Our Compensation Clinic case this weekend is handling a vacation flight operated by Condor from Hannover, Germany to Rhodes Island in Greece which was cancelled on the day of departure.
Condor is a German airline that has always ping ponged around in terms of ownership between Lufthansa and tour operator Thomas Cook. The airline also underwent a temporary rebranding to Thomas Cook Airlines before shifting the name back to Condor as it was a well recognized brand and the new name simply didn’t work for the company.
The case is about a Condor flight booked through tour operator Jahn Reisen from Hannover (HAJ) to Rhodes in Greece (RHO) where passengers were informed the same morning about the cancellation of said flight. They were then flown by Lufthansa to Munich and another Condor flight picked them up to go to Rhodes, eventually arriving 10 hours later than originally scheduled.
Condor did not issue any vouchers for food and beverage or communication expenses to the affected passengers who contacted me. They had to wait 7 hours at Munich Airport to even catch their connection.
After Condor did not reply to their complaint through the online customer service form I suggested to involve the Ombudsman in Germany (Schlichtungsstelle fuer Oeffentlichen Personenverkehr SOEP).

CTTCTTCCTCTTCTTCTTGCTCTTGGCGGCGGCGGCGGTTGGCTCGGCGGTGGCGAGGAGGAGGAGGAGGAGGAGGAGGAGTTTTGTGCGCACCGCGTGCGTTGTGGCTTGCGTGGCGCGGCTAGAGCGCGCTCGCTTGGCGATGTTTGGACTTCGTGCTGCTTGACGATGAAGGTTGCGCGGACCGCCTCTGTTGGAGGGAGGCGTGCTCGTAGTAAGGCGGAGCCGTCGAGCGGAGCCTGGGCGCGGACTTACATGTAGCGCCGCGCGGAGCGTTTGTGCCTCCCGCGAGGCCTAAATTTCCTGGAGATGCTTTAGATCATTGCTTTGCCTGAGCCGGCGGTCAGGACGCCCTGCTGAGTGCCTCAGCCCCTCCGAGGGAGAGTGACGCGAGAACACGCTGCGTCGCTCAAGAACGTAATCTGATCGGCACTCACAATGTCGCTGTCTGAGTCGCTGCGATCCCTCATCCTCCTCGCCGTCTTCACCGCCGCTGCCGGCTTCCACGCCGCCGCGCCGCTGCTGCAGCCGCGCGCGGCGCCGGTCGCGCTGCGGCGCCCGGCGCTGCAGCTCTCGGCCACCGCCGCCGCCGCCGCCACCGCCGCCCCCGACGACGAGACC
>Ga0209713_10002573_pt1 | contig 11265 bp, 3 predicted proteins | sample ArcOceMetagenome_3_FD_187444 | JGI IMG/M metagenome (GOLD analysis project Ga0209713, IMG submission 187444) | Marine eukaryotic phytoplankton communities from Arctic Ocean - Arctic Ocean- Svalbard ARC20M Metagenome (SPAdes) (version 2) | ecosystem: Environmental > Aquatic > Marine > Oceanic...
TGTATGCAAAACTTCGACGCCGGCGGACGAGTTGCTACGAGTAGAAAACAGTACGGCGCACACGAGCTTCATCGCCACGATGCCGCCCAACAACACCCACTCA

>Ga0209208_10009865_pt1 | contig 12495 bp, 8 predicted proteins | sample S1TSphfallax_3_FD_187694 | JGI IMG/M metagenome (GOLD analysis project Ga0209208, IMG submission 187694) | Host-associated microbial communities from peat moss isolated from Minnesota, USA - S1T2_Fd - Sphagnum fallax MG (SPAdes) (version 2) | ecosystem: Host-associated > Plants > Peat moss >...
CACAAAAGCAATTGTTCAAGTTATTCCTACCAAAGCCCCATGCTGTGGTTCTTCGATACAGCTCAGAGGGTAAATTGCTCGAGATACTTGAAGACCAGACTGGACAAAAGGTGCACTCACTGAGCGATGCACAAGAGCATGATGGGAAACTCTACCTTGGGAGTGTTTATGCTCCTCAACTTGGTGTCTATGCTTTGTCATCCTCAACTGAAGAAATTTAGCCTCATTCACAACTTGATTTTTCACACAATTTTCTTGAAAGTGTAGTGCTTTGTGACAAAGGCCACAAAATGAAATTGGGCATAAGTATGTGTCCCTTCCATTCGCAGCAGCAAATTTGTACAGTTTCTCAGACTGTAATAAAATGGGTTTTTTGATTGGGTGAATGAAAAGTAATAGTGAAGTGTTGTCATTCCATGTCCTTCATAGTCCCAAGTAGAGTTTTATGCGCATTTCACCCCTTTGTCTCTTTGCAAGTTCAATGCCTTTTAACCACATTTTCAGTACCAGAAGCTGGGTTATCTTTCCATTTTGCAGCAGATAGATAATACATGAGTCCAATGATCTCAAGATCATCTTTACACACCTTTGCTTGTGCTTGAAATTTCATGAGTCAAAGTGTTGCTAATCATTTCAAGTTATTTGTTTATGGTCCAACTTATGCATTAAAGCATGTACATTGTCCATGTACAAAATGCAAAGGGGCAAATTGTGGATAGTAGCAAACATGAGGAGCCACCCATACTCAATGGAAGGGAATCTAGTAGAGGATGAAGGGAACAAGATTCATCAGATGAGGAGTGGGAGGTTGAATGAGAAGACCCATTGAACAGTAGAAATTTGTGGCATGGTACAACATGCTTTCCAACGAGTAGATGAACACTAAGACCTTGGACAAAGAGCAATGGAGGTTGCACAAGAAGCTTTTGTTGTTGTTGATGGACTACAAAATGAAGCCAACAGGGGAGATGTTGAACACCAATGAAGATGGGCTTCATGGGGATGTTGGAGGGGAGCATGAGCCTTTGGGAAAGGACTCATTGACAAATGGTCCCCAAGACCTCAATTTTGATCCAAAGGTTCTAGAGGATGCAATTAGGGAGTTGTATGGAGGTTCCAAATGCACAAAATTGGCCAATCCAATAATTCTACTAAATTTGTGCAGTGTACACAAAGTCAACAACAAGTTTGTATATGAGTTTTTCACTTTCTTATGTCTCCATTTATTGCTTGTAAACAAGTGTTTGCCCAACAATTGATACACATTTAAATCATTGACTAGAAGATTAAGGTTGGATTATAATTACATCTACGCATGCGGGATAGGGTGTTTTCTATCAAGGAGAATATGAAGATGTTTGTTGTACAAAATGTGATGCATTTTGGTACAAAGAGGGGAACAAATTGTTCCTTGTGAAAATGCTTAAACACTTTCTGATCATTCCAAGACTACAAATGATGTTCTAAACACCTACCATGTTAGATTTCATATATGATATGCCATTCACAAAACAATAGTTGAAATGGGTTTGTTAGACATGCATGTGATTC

HAJ-RHO is a Typ 2 Flight under EC261/2004 and as such per passenger there’s a 400 EUR compensation payment due. Additionally the passengers incurred 29.00 EUR per person for food & beverage during the 7 hours wait (rather cheap if you consider the prices at German airports). They also purchased a Wifi access at 9.00 EUR which they claimed as communication expenses.
At no point did Condor hand out the Air Passenger Rights leaflet as mandated by law which is completely unacceptable.
After the Ombudsman got involved and contacted Condor the airline admitted fault and paid EC261 compensation of 867,00 EUR including all expenses.
It’s very difficult to get certain airlines to pay the fines they’re liable for under the EU Regulation and in most cases one has to involve a regulator or ombudsman to report the carrier for violating the rules.
One can also always give the case to a service agency that handles the claim but those usually take a 30% cut. Alternatively one can have an attorney initiate legal proceedings where the case could eventually go to court. If the carrier loses then they have to pay all court and attorneys fees as well which is why most airlines pay voluntarily as soon as a lawyer gets involved – including his fees. I have had very good experience involving the ombudsman though whose services are free for the consumer.